Manassas City saw some big changes with the elections this year. This is the first election since the City election cycle was moved to November from May to coincide with the general election. This is also the first time the Democratic Party has won a City Council seat in many years. Non-partisan activist groups were prominent players in the various City Council campaigns. In the end, of course, the only poll that matters is the one on Election Day. Based on the data available from the Election Board here is some analysis of yesterday’s results.
Not surprisingly, voter turnout increased almost three times over the last Manassas City only election.
There was a thought that the higher voter turnout would tilt the election to a sweep for the Democrats, but the 8185 Manassas citizens who voted elected both Republicans to the City Council. The Democrats were competitive though. The chart below shows the percentage of voters for each candidate. For example, 64% of the voters cast a vote for Sheryl Bass.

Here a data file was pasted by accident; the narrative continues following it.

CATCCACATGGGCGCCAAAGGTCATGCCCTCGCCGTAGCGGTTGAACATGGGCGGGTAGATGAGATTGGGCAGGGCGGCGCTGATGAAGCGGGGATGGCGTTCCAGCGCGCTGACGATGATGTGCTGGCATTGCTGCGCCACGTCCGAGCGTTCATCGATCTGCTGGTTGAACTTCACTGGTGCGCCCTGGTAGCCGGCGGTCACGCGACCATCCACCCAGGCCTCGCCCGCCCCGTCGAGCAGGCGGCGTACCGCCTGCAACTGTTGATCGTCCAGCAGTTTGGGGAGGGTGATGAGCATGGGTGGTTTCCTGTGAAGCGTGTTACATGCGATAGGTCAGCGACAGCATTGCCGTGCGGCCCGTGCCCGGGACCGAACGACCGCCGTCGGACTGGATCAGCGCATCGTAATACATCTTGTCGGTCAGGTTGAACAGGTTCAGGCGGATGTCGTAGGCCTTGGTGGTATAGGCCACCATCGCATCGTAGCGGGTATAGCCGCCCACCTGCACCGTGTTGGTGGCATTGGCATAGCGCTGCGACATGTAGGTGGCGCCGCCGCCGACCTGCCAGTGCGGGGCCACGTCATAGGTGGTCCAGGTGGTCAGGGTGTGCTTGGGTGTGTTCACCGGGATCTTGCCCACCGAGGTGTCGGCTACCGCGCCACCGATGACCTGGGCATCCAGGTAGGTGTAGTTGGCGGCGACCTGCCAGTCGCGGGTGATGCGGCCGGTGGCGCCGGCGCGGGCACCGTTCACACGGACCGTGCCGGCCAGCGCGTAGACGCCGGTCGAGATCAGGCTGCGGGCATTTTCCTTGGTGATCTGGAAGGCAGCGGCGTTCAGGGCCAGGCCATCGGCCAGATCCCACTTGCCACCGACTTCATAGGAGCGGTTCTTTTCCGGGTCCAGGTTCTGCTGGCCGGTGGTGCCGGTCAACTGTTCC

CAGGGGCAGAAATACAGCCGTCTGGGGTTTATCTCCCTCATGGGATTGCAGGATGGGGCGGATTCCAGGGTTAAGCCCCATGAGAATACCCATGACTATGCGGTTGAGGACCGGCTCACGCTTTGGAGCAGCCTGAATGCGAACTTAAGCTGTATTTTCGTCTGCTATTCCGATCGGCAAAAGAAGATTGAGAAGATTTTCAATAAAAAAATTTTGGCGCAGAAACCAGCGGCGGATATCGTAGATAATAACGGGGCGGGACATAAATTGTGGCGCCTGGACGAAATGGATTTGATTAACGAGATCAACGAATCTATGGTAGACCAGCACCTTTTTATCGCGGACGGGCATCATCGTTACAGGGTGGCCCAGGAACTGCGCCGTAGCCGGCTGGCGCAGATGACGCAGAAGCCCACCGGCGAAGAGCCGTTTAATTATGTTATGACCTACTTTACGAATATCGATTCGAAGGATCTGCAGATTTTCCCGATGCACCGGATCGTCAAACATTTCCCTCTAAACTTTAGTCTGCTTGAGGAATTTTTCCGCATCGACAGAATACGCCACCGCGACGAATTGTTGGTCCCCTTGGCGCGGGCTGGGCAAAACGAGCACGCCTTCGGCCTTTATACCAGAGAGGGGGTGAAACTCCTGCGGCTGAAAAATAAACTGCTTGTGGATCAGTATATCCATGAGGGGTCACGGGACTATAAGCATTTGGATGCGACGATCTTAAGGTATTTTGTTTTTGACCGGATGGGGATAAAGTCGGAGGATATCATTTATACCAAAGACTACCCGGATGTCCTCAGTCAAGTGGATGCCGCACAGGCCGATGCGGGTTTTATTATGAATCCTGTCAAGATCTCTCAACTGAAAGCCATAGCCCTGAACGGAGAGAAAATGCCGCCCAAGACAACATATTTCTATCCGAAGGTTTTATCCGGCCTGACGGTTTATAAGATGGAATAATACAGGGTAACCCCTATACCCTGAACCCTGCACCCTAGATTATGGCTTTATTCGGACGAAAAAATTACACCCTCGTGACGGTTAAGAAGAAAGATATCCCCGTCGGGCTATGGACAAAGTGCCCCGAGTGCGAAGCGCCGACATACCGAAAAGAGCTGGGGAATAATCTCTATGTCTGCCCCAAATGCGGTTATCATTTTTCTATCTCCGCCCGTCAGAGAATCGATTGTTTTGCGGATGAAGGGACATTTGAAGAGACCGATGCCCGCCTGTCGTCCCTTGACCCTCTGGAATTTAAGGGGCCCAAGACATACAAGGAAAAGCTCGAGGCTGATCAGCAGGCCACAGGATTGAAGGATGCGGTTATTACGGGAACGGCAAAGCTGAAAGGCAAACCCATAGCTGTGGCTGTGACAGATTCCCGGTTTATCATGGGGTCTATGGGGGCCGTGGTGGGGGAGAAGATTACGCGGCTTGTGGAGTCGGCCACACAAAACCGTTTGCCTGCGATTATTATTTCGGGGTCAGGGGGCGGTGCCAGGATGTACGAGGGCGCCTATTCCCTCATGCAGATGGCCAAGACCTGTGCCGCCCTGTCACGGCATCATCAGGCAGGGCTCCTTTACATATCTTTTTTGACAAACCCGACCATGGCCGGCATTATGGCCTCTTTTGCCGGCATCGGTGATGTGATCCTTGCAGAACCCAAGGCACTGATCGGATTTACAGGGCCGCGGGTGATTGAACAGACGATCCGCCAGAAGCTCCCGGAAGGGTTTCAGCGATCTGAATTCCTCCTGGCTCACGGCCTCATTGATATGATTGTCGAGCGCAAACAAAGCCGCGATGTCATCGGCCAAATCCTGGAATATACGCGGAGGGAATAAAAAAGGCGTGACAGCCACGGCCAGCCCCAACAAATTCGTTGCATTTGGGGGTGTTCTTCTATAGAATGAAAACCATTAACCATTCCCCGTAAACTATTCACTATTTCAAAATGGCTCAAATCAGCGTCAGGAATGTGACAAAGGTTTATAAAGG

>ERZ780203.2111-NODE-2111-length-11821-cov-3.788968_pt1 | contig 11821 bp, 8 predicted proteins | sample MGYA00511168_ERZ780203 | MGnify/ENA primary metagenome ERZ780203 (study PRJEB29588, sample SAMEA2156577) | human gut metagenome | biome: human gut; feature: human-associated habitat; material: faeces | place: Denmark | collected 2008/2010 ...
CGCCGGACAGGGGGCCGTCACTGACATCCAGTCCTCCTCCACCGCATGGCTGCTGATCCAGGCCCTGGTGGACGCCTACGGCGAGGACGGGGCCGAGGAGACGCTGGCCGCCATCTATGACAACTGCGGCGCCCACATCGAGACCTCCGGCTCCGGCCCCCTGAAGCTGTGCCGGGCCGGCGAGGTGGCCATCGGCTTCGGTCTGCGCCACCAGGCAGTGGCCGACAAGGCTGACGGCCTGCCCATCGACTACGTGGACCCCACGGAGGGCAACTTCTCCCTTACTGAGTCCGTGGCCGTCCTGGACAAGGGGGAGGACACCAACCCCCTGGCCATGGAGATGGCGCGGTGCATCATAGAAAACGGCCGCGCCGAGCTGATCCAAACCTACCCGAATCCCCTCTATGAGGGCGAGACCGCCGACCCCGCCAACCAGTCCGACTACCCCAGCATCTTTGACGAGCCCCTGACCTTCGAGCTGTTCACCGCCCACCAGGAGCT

As compared to the registered voters, the numbers show a lot of apathy still.
Of the voters who did exercise their duty, many still did not vote all their available votes.
30% of the votes for City Council were left uncast. There is no way of knowing whether 7273 voters only voted for 2 candidates, 2424 did not vote at all, or there was some other combination. This is a significant number; more votes were uncast, as the graph shows, than any candidate received. This ‘bullet voting’ technique appears to be very popular.
If you have come this far, thanks for reading. Let me know if you find this either interesting or inane. Comments are welcome!